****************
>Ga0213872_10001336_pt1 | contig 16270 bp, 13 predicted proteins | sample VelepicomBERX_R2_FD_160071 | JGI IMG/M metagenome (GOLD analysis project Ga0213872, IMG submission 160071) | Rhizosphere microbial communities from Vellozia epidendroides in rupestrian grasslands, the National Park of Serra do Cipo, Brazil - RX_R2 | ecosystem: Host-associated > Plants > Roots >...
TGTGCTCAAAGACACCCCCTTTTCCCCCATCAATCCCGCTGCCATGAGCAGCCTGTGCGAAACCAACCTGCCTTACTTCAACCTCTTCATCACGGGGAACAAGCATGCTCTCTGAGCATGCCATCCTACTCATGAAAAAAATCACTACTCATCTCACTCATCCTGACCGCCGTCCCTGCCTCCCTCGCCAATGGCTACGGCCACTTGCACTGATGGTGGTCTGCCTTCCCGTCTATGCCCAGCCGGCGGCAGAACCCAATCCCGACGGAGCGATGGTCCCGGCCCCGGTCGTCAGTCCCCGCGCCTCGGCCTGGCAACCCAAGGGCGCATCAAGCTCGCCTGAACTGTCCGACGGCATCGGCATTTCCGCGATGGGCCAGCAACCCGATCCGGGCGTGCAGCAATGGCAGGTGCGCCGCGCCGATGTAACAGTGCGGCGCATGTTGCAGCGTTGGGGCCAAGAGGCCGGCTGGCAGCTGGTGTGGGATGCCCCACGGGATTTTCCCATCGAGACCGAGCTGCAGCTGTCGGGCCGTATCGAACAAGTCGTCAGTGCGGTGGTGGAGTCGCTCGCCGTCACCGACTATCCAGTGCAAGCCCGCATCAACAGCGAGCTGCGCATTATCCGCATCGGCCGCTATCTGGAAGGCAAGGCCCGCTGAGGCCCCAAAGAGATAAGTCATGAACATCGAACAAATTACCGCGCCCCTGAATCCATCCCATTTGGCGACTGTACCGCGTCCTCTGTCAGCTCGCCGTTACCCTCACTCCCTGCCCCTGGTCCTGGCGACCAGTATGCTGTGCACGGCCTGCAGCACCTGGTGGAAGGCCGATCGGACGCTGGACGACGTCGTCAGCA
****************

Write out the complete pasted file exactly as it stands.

>Ga0213872_10001336_pt1 | contig 16270 bp, 13 predicted proteins | sample VelepicomBERX_R2_FD_160071 | JGI IMG/M metagenome (GOLD analysis project Ga0213872, IMG submission 160071) | Rhizosphere microbial communities from Vellozia epidendroides in rupestrian grasslands, the National Park of Serra do Cipo, Brazil - RX_R2 | ecosystem: Host-associated > Plants > Roots >...
TGTGCTCAAAGACACCCCCTTTTCCCCCATCAATCCCGCTGCCATGAGCAGCCTGTGCGAAACCAACCTGCCTTACTTCAACCTCTTCATCACGGGGAACAAGCATGCTCTCTGAGCATGCCATCCTACTCATGAAAAAAATCACTACTCATCTCACTCATCCTGACCGCCGTCCCTGCCTCCCTCGCCAATGGCTACGGCCACTTGCACTGATGGTGGTCTGCCTTCCCGTCTATGCCCAGCCGGCGGCAGAACCCAATCCCGACGGAGCGATGGTCCCGGCCCCGGTCGTCAGTCCCCGCGCCTCGGCCTGGCAACCCAAGGGCGCATCAAGCTCGCCTGAACTGTCCGACGGCATCGGCATTTCCGCGATGGGCCAGCAACCCGATCCGGGCGTGCAGCAATGGCAGGTGCGCCGCGCCGATGTAACAGTGCGGCGCATGTTGCAGCGTTGGGGCCAAGAGGCCGGCTGGCAGCTGGTGTGGGATGCCCCACGGGATTTTCCCATCGAGACCGAGCTGCAGCTGTCGGGCCGTATCGAACAAGTCGTCAGTGCGGTGGTGGAGTCGCTCGCCGTCACCGACTATCCAGTGCAAGCCCGCATCAACAGCGAGCTGCGCATTATCCGCATCGGCCGCTATCTGGAAGGCAAGGCCCGCTGAGGCCCCAAAGAGATAAGTCATGAACATCGAACAAATTACCGCGCCCCTGAATCCATCCCATTTGGCGACTGTACCGCGTCCTCTGTCAGCTCGCCGTTACCCTCACTCCCTGCCCCTGGTCCTGGCGACCAGTATGCTGTGCACGGCCTGCAGCACCTGGTGGAAGGCCGATCGGACGCTGGACGACGTCGTCAGCA